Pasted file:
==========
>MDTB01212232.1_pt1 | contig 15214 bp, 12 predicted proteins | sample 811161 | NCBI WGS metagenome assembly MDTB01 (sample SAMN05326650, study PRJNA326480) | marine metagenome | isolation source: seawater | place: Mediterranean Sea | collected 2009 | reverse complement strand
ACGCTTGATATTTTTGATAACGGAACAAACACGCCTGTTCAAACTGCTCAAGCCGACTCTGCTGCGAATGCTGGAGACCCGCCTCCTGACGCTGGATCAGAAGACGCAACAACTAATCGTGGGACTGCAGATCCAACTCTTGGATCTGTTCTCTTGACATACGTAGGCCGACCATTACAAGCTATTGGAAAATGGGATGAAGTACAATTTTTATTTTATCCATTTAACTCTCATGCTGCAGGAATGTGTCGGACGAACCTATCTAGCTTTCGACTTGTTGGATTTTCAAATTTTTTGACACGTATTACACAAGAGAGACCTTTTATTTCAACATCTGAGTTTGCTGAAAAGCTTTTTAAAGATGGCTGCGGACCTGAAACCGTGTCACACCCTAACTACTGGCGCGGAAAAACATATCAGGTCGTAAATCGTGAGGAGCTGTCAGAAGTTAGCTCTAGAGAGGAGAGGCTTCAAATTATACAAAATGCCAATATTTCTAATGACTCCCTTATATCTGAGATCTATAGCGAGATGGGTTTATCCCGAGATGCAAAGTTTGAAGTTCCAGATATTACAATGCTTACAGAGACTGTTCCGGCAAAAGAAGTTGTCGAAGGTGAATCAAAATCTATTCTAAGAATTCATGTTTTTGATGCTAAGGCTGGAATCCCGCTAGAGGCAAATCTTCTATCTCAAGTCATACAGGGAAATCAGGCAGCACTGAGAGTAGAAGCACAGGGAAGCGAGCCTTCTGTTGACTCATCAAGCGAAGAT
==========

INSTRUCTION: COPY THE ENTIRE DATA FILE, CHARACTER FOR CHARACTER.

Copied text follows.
>MDTB01212232.1_pt1 | contig 15214 bp, 12 predicted proteins | sample 811161 | NCBI WGS metagenome assembly MDTB01 (sample SAMN05326650, study PRJNA326480) | marine metagenome | isolation source: seawater | place: Mediterranean Sea | collected 2009 | reverse complement strand
ACGCTTGATATTTTTGATAACGGAACAAACACGCCTGTTCAAACTGCTCAAGCCGACTCTGCTGCGAATGCTGGAGACCCGCCTCCTGACGCTGGATCAGAAGACGCAACAACTAATCGTGGGACTGCAGATCCAACTCTTGGATCTGTTCTCTTGACATACGTAGGCCGACCATTACAAGCTATTGGAAAATGGGATGAAGTACAATTTTTATTTTATCCATTTAACTCTCATGCTGCAGGAATGTGTCGGACGAACCTATCTAGCTTTCGACTTGTTGGATTTTCAAATTTTTTGACACGTATTACACAAGAGAGACCTTTTATTTCAACATCTGAGTTTGCTGAAAAGCTTTTTAAAGATGGCTGCGGACCTGAAACCGTGTCACACCCTAACTACTGGCGCGGAAAAACATATCAGGTCGTAAATCGTGAGGAGCTGTCAGAAGTTAGCTCTAGAGAGGAGAGGCTTCAAATTATACAAAATGCCAATATTTCTAATGACTCCCTTATATCTGAGATCTATAGCGAGATGGGTTTATCCCGAGATGCAAAGTTTGAAGTTCCAGATATTACAATGCTTACAGAGACTGTTCCGGCAAAAGAAGTTGTCGAAGGTGAATCAAAATCTATTCTAAGAATTCATGTTTTTGATGCTAAGGCTGGAATCCCGCTAGAGGCAAATCTTCTATCTCAAGTCATACAGGGAAATCAGGCAGCACTGAGAGTAGAAGCACAGGGAAGCGAGCCTTCTGTTGACTCATCAAGCGAAGAT